Buddhist Responsibility of Speech


The Pali Suttas are very precise and exact.  It is obvious that they represent the recording of a very logical and reasonable mind at work.  For the Buddha, truth is always preferable to ‘untruth’, but truth must only be expressed if it helps others to become ‘free’ of suffering.  This is an interesting Buddhist distinction with regards to how truth should, and can be used.  Truth is better than deceit, the Buddha firmly established this fact because the negative ‘intent’ behind the act of deliberate ‘lying’ attracts a corresponding ‘negative’ karmic reaction to be experienced by the liar.  Karma is not a ‘punishment’ from some higher authority, and should never be confused with divine retribution, which it most certainly is not.  If karma is explained in modern scientific terms, then the Buddha becomes one of the first human beings in the history of humanity to use his mind in a distinctly ‘non-religious’ and ‘secular’ manner, for his understanding of karma is nothing more than the recognition that humanity, as a distinct psycho-physical entity, is subject to the law of ‘cause’ and ‘effect’.  The difference is that where Western science has only acknowledged this law as operating exclusively in the physical world, the Buddha makes the point (now accepted within quantum physics) that the observation of the physical world is in itself an interpretive event that adds ‘reality’ and ‘meaning’ to that which is being observed.  Furthermore, the Buddha fully acknowledges that the physical environment conditions the inner functionality of the mind, and that ‘what’ and ‘how’ the mind ‘thinks’ has the power (through enlightened action) to transform the physical world through behaviour and action.  Obviously an optimum environment has the potential to import an optimum mind-state and psychological functionality.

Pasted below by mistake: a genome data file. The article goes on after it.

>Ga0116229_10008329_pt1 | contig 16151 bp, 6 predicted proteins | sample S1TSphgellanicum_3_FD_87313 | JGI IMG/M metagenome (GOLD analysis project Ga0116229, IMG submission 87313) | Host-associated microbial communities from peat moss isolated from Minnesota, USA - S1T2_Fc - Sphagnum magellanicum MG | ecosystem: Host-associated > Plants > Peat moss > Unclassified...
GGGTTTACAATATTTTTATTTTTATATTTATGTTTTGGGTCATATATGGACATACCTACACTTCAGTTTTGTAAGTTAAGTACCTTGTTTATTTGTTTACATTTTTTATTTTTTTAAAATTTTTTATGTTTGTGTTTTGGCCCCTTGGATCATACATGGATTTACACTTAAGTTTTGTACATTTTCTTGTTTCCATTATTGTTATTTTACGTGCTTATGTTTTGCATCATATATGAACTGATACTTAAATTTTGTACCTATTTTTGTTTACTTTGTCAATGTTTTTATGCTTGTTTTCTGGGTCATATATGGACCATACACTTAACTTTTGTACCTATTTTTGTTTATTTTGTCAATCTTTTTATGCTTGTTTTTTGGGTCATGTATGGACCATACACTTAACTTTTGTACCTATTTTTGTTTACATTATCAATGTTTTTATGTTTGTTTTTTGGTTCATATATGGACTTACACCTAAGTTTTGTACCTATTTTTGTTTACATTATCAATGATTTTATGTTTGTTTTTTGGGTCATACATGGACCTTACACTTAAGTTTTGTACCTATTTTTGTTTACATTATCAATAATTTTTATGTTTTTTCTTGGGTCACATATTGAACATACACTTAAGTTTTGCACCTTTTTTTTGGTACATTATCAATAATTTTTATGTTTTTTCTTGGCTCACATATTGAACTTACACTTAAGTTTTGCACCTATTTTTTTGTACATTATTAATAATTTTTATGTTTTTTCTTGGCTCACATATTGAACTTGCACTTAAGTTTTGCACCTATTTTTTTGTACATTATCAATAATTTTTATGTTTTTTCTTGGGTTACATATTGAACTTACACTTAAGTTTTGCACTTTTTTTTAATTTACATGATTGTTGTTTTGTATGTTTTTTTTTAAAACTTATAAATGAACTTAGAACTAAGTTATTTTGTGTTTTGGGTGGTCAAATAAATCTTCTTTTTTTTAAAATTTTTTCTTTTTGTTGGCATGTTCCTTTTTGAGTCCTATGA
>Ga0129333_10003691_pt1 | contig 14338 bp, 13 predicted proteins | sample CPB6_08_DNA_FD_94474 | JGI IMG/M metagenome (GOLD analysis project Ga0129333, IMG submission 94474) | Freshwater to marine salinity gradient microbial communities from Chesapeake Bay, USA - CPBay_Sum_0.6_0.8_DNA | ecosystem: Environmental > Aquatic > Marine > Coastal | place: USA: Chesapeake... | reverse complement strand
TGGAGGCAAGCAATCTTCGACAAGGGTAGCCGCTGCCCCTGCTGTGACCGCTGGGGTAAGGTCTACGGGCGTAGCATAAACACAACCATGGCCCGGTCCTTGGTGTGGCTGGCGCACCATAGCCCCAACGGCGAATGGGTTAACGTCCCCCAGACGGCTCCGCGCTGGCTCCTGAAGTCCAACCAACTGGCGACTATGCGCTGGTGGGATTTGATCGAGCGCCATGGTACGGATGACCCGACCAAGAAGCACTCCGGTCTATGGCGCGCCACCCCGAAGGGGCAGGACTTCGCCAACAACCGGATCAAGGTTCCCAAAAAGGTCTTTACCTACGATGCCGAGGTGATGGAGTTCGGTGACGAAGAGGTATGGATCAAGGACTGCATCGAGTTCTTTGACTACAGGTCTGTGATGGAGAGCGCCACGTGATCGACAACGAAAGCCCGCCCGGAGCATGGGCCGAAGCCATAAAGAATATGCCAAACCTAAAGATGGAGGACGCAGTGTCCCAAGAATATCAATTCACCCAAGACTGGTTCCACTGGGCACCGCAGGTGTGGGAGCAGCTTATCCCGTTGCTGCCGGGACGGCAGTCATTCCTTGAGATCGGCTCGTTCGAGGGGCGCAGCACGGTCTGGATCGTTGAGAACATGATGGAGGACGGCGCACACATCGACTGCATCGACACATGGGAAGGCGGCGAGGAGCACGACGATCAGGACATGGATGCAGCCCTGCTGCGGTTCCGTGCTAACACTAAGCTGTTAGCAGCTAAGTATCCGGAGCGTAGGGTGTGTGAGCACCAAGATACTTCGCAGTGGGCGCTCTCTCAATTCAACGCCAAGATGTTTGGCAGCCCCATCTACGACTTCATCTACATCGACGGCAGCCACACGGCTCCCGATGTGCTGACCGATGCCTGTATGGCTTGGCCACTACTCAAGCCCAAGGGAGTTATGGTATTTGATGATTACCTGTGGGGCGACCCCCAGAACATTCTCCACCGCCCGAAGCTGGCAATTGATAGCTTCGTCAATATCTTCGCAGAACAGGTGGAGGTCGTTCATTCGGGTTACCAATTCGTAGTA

The Buddha located the issue of human suffering as being the product greed, hatred, and delusion generated in the mind.  The Buddha recognised that ‘intention’ (the basis of his interpretation of ‘karma’) was always conditioned by these three taints, and that as a consequence, reality is not understand, and suffering is perpetuated in the mind (through painful thoughts and emotions), and in the environment through corrupt actions – with painful thoughts and corrupt actions mutually reinforcing one another in an endless cycle of suffering.  This is the Buddha’s new theory of existence that cuts-out any recourse to theological argument.  However, the Buddha acknowledged that not all experiences are karmic related, but can be ‘natural’ in origin and simply caused by the unfolding of cause and effect in the physical world.  This can also include illnesses and disease in the human body as being the product of dysfunctional cells, or infected cells caused by environmental conditions that has nothing to do with ‘intent’ in the mind.  This is why the Buddha acknowledges that a physical world exists independently of the mind within the Pali suttas.  Therefore, not every experience an individual has, is the product of personal karma.  The Buddha taught that in reality the human condition is ‘free’ of any permanent ‘self’ or theological ‘soul’, and considering existence is ‘empty’ of any permanency, the nature of the apparently existing physical world is also ‘empty’ of any real substantiality (again, another idea now found within modern Quantum theory).  This appears to be stating that the physical world, (and the perception of that world), although comprising two distinct aspects of reality, are in essence both ‘empty’ of any meaningful substantiality.  This ‘emptiness’ has become a distinguishing feature in many facets of Buddhist thought.